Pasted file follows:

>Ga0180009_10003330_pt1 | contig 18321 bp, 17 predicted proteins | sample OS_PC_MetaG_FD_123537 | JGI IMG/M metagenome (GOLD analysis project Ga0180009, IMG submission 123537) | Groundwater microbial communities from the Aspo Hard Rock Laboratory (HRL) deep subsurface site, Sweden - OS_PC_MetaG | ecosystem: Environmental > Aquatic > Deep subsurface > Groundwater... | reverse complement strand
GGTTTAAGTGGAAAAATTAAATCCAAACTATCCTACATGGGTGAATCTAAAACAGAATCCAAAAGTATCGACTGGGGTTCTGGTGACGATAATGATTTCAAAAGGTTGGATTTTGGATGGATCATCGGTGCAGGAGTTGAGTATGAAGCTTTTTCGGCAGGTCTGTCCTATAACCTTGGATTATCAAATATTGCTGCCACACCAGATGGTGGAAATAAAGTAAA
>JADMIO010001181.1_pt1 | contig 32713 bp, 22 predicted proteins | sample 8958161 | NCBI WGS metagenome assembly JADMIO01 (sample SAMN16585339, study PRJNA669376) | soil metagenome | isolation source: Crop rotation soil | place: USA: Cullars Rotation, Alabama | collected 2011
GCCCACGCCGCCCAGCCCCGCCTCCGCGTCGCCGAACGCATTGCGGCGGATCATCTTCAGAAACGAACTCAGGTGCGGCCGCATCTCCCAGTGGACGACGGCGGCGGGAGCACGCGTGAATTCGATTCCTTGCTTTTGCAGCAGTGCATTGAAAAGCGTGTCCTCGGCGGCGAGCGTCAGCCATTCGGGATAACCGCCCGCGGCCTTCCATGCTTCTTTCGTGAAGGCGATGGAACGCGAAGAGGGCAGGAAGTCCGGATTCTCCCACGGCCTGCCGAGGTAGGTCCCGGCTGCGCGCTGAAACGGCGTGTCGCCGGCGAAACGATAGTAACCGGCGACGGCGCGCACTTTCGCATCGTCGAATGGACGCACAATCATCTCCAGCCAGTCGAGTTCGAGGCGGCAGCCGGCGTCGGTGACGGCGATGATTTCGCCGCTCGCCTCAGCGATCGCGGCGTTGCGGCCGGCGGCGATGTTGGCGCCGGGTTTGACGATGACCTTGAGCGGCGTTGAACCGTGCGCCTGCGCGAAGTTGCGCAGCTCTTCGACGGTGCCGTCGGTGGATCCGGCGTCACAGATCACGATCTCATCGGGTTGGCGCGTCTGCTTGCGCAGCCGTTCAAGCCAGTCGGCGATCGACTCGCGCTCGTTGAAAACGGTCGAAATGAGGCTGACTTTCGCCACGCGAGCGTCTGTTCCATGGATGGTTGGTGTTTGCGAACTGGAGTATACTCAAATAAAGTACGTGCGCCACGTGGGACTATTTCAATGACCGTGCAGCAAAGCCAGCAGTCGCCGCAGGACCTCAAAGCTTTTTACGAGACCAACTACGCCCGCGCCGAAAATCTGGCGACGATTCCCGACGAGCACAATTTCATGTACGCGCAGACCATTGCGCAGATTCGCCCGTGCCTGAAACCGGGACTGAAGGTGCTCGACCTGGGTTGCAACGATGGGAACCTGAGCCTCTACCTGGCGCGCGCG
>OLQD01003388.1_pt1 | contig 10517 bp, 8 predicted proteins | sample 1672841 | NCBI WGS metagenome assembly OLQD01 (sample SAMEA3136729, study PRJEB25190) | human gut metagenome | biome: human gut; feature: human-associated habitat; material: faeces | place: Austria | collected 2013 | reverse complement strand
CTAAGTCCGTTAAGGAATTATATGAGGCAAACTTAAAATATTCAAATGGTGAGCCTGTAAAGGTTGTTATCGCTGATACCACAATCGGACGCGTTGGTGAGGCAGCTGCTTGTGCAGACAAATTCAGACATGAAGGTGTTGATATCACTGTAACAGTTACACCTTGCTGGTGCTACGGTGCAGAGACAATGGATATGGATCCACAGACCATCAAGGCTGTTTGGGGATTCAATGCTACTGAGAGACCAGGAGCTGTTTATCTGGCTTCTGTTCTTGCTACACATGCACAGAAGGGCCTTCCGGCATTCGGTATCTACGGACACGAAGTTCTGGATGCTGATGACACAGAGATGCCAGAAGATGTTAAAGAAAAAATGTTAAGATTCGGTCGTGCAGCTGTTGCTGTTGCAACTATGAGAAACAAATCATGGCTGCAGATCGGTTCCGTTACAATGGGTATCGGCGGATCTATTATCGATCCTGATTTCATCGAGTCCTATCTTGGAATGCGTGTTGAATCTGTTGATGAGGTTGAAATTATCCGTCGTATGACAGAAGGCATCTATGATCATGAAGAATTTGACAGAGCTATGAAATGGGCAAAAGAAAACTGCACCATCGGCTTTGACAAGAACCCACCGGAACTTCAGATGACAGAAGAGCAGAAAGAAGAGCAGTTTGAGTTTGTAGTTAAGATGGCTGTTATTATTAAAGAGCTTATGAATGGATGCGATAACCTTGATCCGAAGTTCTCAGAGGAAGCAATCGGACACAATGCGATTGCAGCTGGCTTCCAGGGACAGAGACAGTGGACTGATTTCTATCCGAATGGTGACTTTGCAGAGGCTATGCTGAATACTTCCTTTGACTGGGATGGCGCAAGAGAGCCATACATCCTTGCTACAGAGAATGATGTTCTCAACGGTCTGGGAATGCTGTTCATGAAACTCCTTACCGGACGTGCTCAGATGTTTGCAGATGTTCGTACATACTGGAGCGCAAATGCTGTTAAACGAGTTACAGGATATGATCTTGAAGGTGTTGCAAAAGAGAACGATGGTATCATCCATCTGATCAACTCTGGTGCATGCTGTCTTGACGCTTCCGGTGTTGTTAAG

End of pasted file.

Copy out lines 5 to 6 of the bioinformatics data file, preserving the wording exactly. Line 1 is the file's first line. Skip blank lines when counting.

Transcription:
>OLQD01003388.1_pt1 | contig 10517 bp, 8 predicted proteins | sample 1672841 | NCBI WGS metagenome assembly OLQD01 (sample SAMEA3136729, study PRJEB25190) | human gut metagenome | biome: human gut; feature: human-associated habitat; material: faeces | place: Austria | collected 2013 | reverse complement strand
CTAAGTCCGTTAAGGAATTATATGAGGCAAACTTAAAATATTCAAATGGTGAGCCTGTAAAGGTTGTTATCGCTGATACCACAATCGGACGCGTTGGTGAGGCAGCTGCTTGTGCAGACAAATTCAGACATGAAGGTGTTGATATCACTGTAACAGTTACACCTTGCTGGTGCTACGGTGCAGAGACAATGGATATGGATCCACAGACCATCAAGGCTGTTTGGGGATTCAATGCTACTGAGAGACCAGGAGCTGTTTATCTGGCTTCTGTTCTTGCTACACATGCACAGAAGGGCCTTCCGGCATTCGGTATCTACGGACACGAAGTTCTGGATGCTGATGACACAGAGATGCCAGAAGATGTTAAAGAAAAAATGTTAAGATTCGGTCGTGCAGCTGTTGCTGTTGCAACTATGAGAAACAAATCATGGCTGCAGATCGGTTCCGTTACAATGGGTATCGGCGGATCTATTATCGATCCTGATTTCATCGAGTCCTATCTTGGAATGCGTGTTGAATCTGTTGATGAGGTTGAAATTATCCGTCGTATGACAGAAGGCATCTATGATCATGAAGAATTTGACAGAGCTATGAAATGGGCAAAAGAAAACTGCACCATCGGCTTTGACAAGAACCCACCGGAACTTCAGATGACAGAAGAGCAGAAAGAAGAGCAGTTTGAGTTTGTAGTTAAGATGGCTGTTATTATTAAAGAGCTTATGAATGGATGCGATAACCTTGATCCGAAGTTCTCAGAGGAAGCAATCGGACACAATGCGATTGCAGCTGGCTTCCAGGGACAGAGACAGTGGACTGATTTCTATCCGAATGGTGACTTTGCAGAGGCTATGCTGAATACTTCCTTTGACTGGGATGGCGCAAGAGAGCCATACATCCTTGCTACAGAGAATGATGTTCTCAACGGTCTGGGAATGCTGTTCATGAAACTCCTTACCGGACGTGCTCAGATGTTTGCAGATGTTCGTACATACTGGAGCGCAAATGCTGTTAAACGAGTTACAGGATATGATCTTGAAGGTGTTGCAAAAGAGAACGATGGTATCATCCATCTGATCAACTCTGGTGCATGCTGTCTTGACGCTTCCGGTGTTGTTAAG